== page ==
Pet Food Label Modernization

How many times have you looked at the nutrition box on the label of the pet food you purchase? Currently, it lists protein, moisture, fat, and fiber content, as well as calorie content and a few vitamins and minerals. There has been a push to make pet food labels more “user friendly” for consumers. Unfortunately, after listening to the conversation that took place at the AAFCO meeting, I’m convinced the industry representatives are trying to make this situation worse for consumers.

The labeling was broken down into four components, with four “workgroups” (subcommittees) working on new labelling. The four considerations are: nutrition facts box, adequacy statement, safety statement and feeding directions.

The nutritional adequacy group actually came up with something that would be helpful for consumers. They want to put a black and white circle or box on the bottom right corner of packaging that will state whether the product is complete and balanced or to be fed only as a snack or for supplemental feeding. It would also state the life stage: whether the product was appropriate for all life stages, adults only, small and medium breed puppies, or large breed puppies. I think it would be helpful for pet owners to be able to determine, at a glance, that they were buying an age-appropriate formula.

The feeding directions group had the goal of providing education to help consumers make better feeding choices (ie – don’t leave a bowl of kibble out all day for free-choice feeding). Unfortunately, it seemed they ultimately decided it was too complicated to put on the packaging, so consumers would be directed to a website to look at a PFMA Dog Size-O-Meter chart (seriously!) with expanded feeding directions. I guess if you don’t have computer access to go to a website to figure out how much to feed your out how much to feed your pet, you get to use your best judgement.

The pet nutrition facts group worked on the nutrition box, in the hopes of making it look more closely aligned with the nutrition facts label on human food packaging. They did state that the new facts box should include calories per measure (ie-calories per cup) and calories per nutrient (ie- grams of fat, grams of protein, etc). It was requested by a consumer advocate that the label more closely align with labeling in Europe which states how many grams of each ingredient are in the product. Wouldn’t it be nice to know the product contains 50 grams of chicken and 80 grams of peas? Currently, it’s anyone’s guess as to how much of the product is meat versus carbohydrate versus fiber. It was also requested that guaranteed amounts of salt, calcium, copper, and phosphorous be placed on the label, since these ingredients are very important when pets are suffering from heart, kidney, or liver disease.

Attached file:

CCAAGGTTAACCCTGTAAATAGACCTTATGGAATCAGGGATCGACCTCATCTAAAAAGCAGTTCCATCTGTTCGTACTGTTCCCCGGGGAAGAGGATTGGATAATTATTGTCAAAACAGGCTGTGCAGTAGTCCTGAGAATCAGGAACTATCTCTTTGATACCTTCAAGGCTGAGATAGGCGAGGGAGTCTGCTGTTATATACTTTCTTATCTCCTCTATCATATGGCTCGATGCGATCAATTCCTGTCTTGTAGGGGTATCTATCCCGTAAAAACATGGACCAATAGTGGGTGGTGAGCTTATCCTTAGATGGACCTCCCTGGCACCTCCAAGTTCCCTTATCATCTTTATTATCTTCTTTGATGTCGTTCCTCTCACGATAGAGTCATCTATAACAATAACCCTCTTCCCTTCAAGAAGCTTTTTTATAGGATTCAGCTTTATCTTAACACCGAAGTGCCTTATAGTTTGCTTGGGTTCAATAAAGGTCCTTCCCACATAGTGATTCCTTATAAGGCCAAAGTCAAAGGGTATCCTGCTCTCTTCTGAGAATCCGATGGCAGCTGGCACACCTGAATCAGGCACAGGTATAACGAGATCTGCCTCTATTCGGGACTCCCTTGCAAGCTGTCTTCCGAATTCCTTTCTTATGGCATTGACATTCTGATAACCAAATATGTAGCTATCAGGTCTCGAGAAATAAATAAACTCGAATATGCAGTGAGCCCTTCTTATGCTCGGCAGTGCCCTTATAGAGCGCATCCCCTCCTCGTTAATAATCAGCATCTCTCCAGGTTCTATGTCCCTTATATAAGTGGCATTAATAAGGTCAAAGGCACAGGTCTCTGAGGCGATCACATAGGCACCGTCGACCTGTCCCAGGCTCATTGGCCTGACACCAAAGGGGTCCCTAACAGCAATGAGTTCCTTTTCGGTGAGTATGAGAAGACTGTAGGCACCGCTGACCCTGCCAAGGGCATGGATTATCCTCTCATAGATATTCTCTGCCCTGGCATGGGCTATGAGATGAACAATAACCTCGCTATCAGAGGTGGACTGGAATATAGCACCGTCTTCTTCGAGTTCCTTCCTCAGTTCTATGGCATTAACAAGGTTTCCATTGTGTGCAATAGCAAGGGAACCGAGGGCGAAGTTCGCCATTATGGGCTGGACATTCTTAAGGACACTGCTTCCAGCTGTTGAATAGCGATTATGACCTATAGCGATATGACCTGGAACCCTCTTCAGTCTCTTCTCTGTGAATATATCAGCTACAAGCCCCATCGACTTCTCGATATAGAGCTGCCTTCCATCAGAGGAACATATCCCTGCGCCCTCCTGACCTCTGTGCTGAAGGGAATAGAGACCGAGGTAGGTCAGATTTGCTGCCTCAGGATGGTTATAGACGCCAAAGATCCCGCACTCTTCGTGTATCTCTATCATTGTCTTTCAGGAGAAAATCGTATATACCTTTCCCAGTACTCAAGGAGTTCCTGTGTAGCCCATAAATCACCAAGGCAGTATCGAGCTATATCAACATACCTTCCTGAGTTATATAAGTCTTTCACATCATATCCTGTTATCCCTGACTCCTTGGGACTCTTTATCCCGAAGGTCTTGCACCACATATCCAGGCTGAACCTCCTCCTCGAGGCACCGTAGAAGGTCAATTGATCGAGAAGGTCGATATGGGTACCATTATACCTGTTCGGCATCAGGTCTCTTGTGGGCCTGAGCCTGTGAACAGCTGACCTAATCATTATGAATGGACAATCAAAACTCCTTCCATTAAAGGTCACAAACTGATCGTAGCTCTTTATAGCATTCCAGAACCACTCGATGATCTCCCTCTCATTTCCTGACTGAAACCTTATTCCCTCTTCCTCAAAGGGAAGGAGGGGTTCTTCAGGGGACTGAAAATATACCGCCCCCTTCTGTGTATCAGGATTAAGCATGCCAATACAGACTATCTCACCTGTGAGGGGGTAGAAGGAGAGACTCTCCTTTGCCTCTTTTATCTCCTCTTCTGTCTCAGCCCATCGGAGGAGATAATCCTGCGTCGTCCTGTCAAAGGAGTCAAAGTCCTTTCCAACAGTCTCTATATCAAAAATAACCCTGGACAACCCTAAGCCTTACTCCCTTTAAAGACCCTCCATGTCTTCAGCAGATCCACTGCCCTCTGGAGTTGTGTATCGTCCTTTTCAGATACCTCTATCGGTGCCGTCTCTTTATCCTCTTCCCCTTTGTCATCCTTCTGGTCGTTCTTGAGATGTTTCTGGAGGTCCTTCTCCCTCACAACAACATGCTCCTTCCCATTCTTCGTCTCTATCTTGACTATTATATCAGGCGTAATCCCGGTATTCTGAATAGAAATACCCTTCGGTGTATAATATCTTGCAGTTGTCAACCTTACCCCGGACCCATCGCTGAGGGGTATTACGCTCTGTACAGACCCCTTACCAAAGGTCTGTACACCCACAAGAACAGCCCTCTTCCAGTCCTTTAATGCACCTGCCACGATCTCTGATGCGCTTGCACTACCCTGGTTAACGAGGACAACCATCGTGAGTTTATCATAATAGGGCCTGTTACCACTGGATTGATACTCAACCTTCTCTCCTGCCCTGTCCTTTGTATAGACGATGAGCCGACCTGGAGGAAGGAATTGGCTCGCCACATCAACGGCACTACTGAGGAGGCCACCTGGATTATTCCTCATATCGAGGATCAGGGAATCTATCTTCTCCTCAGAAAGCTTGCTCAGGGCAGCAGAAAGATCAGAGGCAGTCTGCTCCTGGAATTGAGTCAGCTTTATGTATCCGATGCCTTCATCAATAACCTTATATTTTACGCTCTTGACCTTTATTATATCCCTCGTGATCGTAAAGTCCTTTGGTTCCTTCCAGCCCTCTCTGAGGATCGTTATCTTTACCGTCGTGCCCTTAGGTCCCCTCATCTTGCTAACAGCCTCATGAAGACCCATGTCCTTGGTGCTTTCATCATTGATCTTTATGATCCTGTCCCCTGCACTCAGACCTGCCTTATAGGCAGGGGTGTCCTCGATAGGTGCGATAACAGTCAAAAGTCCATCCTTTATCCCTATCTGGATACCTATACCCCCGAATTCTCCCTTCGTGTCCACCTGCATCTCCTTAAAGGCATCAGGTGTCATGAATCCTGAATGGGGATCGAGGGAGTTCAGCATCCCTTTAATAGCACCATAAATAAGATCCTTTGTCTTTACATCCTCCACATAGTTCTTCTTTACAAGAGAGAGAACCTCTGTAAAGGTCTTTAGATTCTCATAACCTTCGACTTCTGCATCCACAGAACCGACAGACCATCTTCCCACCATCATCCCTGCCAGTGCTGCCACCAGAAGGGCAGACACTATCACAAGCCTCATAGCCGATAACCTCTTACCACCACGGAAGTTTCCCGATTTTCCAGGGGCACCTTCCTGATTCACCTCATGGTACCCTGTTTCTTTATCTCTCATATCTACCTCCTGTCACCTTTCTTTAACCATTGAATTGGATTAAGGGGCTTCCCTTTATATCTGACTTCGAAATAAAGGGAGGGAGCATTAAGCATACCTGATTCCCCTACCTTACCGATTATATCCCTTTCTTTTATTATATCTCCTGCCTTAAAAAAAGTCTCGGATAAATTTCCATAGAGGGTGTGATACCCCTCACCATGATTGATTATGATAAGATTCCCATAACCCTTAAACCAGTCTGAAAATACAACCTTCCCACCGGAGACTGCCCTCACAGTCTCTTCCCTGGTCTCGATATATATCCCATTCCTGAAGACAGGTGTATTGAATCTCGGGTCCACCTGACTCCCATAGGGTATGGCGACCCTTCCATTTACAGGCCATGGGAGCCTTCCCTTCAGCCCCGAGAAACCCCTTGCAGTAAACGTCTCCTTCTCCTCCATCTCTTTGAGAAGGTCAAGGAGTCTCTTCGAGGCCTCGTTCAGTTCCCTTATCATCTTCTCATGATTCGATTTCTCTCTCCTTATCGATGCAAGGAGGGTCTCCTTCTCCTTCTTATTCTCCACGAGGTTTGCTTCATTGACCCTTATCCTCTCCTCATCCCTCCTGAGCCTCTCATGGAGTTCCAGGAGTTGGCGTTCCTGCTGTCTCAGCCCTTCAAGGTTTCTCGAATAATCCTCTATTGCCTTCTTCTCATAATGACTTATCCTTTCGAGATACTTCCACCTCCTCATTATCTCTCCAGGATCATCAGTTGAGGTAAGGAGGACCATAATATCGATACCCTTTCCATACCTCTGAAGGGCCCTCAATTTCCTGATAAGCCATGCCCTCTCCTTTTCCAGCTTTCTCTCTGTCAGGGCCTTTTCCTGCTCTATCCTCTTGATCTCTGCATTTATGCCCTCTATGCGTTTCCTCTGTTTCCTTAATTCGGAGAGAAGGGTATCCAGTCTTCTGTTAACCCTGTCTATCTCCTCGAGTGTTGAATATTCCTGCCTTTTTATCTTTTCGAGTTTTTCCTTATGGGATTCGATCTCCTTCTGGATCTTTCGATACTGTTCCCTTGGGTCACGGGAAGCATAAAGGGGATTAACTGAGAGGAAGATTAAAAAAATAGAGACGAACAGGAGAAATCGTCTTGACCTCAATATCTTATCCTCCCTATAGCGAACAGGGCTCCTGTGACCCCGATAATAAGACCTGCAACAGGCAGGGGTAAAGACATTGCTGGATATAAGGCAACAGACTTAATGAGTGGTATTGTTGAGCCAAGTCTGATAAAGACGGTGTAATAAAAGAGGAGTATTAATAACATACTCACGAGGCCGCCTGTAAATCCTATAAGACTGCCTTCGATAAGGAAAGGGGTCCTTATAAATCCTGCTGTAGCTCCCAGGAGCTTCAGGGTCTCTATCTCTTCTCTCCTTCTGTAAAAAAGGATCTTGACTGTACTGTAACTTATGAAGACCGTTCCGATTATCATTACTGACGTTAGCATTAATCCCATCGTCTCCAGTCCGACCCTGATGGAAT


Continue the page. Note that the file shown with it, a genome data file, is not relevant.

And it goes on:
The last part of labeling was the ingredient section. Pet food consumers want clarity and transparency in ingredient listing. In recent years, pet food manufacturers have succeeded in getting name changes for ingredients, hiding the reality of the ingredients in the bag. For instance, hydrolyzed chicken feathers are now hydrolyzed poultry protein isolate. How many consumers would know what the ingredient actually included?

The committee members wanted to change language on the label to state “may contain less than 2% of …”, which makes it impossible to know if a certain product was or was not included in that product. It was stated this would make it easier for manufacturers to switch between types of oils or fish meal used, depending on market availability and price. You can bet this recommendation came from manufacturers on the low end of the spectrum. The statement at the meeting was “fish is fish and oil is oil, what difference does it make?” SERIOUSLY?????? If I have a pet that cannot tolerate salmon oil but can tolerate white fish oil, you can bet it makes a difference!

They also wanted to list vitamins and minerals without the chemical names. Just say, includes vitamins A, B, C, D, E, K……..NOT acceptable! I want to know the source of the vitamins and minerals. I don’t want to see sulfated minerals in food for my pets. This “simplification” is one more way to hide ingredients from consumers.

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